J Cancer 2021; 12(4):1249-1257. doi:10.7150/jca.49409 This issue

Research Paper

Identification of marker genes and cell subtypes in castration-resistant prostate cancer cells

Xiao-Dan Lin1*, Ning Lin1*, Ting-Ting Lin1*, Yu-Peng Wu1, Peng Huang1, Zhi-Bin Ke1, Yun-Zhi Lin1, Shao-Hao Chen1, Qing-Shui Zheng1, Yong Wei1, Xue-Yi Xue1, Rong-Jin Lin2✉, Ning Xu1✉

1. Department of Urology, the First Affiliated Hospital of Fujian Medical University, Fuzhou 350005, China.
2. Department of Nursing, the First Affiliated Hospital of Fujian Medical University, Fuzhou 350005, China.
*These authors contributed equally to this work.

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Citation:
Lin XD, Lin N, Lin TT, Wu YP, Huang P, Ke ZB, Lin YZ, Chen SH, Zheng QS, Wei Y, Xue XY, Lin RJ, Xu N. Identification of marker genes and cell subtypes in castration-resistant prostate cancer cells. J Cancer 2021; 12(4):1249-1257. doi:10.7150/jca.49409. Available from https://www.jcancer.org/v12p1249.htm

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Abstract

The diverse tumor cell populations may be the critical roles in relapse and resistance to treatment in prostate cancer patients. This study aimed to identify new marker genes and cell subtypes among castration-resistant prostate cancer (CRPC) cells. We downloaded single-cell RNA seq profiles (GSE67980) from the Gene Expression Omnibus (GEO) database. Principal component (PC) analysis and t-Distributed Stochastic Neighbor Embedding (TSNE) analysis were performed to identify marker genes. CRPC cells were clustered and annotated. GO and Kyoto Encyclopedia of Genes and Genomes (KEGG) analyses among marker genes were performed. A total of 1500 genes with larger standardized variance were obtained. The top 20 genes were demonstrated in each identified 20 PCs. PC with P-value < 0.05 was selected, including PC1, PC7, PC8, and PC14. The TSNE analysis classified cells as two clusters. The top 6 genes in cluster 0 included HBB, CCL5, SLITRK4, GZMB, BBIP1, and PF4V1. Plus, the top 6 genes in cluster 1 included MLEC, CCT8, CCT3, EPCAM, TMPRSS2, EIF4G2. The GO analysis revealed that these marker genes were mainly enriched in RNA catabolic process, translational initiation, mitochondrial inner membrane, cytosolic part, ribosome, cell adhesion molecule binding, cadherin binding, and structural constituent of ribosome. The KEGG analysis showed that these marker genes mainly enriched in metabolism associated pathways, including carbon metabolism, cysteine and methionine metabolism, propanoate metabolism, pyruvate metabolism, and citrate cycle pathways. To conclude, our results provide essential insights into the spectrum of cellular heterogeneity within human CRPC cells. These marker genes, GO terms and pathways may be critical in the development and progression of human CRPC.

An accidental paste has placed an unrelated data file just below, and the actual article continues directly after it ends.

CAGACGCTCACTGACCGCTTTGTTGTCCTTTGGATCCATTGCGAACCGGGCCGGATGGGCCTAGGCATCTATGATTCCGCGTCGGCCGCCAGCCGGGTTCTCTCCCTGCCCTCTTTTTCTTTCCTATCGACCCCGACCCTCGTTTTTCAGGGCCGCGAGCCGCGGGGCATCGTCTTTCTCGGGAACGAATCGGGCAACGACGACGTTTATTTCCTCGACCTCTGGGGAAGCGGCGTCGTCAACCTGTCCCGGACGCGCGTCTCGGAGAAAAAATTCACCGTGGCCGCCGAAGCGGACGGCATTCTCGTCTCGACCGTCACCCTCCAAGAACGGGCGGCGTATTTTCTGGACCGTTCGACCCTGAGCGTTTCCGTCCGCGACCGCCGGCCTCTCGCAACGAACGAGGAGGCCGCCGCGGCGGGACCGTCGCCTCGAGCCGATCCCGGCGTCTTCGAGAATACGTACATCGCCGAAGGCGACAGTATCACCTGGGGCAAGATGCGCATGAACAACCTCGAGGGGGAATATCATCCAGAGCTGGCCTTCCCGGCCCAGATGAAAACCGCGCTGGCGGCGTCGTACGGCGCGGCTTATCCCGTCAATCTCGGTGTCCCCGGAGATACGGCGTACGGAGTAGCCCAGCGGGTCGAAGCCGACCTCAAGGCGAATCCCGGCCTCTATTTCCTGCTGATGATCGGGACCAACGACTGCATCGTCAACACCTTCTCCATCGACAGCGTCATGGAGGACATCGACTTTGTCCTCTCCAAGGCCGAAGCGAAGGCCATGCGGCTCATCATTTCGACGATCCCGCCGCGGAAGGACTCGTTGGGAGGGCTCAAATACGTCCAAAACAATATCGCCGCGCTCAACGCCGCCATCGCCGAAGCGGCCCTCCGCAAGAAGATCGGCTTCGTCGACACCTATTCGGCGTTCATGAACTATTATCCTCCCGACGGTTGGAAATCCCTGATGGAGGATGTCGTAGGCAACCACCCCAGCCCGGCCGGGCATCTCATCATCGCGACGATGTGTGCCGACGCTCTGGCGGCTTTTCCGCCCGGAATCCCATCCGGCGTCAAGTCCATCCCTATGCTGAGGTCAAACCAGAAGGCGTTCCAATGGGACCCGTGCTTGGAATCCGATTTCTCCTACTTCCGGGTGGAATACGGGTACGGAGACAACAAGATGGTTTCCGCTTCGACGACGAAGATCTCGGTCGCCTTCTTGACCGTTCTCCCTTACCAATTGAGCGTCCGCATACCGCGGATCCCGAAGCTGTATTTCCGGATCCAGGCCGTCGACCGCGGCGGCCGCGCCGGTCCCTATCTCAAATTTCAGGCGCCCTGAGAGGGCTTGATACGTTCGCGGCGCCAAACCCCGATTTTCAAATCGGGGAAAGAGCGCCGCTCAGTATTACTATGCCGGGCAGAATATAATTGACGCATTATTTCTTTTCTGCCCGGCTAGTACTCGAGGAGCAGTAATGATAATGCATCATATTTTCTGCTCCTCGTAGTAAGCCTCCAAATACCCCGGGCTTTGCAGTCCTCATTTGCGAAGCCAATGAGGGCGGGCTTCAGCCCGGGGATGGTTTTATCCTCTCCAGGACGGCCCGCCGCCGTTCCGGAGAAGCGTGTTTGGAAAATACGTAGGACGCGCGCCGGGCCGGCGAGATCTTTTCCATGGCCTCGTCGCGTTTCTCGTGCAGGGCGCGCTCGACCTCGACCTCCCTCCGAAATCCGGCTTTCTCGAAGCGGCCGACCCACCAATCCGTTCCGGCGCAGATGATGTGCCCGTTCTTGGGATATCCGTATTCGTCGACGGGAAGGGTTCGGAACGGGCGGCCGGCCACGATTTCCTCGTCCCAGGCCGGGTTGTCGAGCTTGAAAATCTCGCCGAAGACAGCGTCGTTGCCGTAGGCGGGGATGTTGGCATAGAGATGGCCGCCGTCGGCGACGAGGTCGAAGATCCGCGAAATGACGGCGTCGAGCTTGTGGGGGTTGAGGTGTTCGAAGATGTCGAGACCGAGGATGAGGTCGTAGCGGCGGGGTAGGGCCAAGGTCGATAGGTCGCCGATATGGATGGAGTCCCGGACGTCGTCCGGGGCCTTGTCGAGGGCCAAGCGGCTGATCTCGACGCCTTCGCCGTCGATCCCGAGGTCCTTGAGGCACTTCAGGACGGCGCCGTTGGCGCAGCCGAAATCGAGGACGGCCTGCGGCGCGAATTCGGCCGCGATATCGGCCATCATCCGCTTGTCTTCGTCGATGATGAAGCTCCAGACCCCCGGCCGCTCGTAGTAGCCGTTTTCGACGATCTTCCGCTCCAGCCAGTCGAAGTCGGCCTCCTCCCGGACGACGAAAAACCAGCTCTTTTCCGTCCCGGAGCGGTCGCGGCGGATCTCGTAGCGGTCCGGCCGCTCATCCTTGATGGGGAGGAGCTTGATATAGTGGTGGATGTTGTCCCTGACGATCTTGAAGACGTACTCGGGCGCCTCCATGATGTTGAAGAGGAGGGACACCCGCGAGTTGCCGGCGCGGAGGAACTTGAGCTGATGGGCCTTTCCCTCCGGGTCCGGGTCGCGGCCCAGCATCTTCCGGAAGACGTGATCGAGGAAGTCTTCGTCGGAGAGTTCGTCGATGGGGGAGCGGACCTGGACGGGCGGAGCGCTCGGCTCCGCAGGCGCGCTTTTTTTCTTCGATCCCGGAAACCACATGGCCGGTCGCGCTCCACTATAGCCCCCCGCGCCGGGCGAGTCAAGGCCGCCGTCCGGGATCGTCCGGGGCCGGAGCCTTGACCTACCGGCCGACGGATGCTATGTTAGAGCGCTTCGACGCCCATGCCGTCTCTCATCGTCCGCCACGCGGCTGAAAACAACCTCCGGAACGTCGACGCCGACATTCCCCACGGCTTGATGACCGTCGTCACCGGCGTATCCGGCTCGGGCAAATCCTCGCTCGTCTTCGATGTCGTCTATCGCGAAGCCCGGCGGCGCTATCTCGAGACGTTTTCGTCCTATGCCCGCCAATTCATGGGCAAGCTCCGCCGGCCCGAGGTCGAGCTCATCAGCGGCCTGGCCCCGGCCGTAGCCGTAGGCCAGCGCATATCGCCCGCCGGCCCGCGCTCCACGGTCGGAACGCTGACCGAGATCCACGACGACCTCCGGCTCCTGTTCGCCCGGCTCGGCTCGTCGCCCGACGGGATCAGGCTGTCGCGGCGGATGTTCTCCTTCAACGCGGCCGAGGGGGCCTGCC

Keywords: single-cell RNA-seq, castration-resistant prostate cancer cells, marker genes, cell subtypes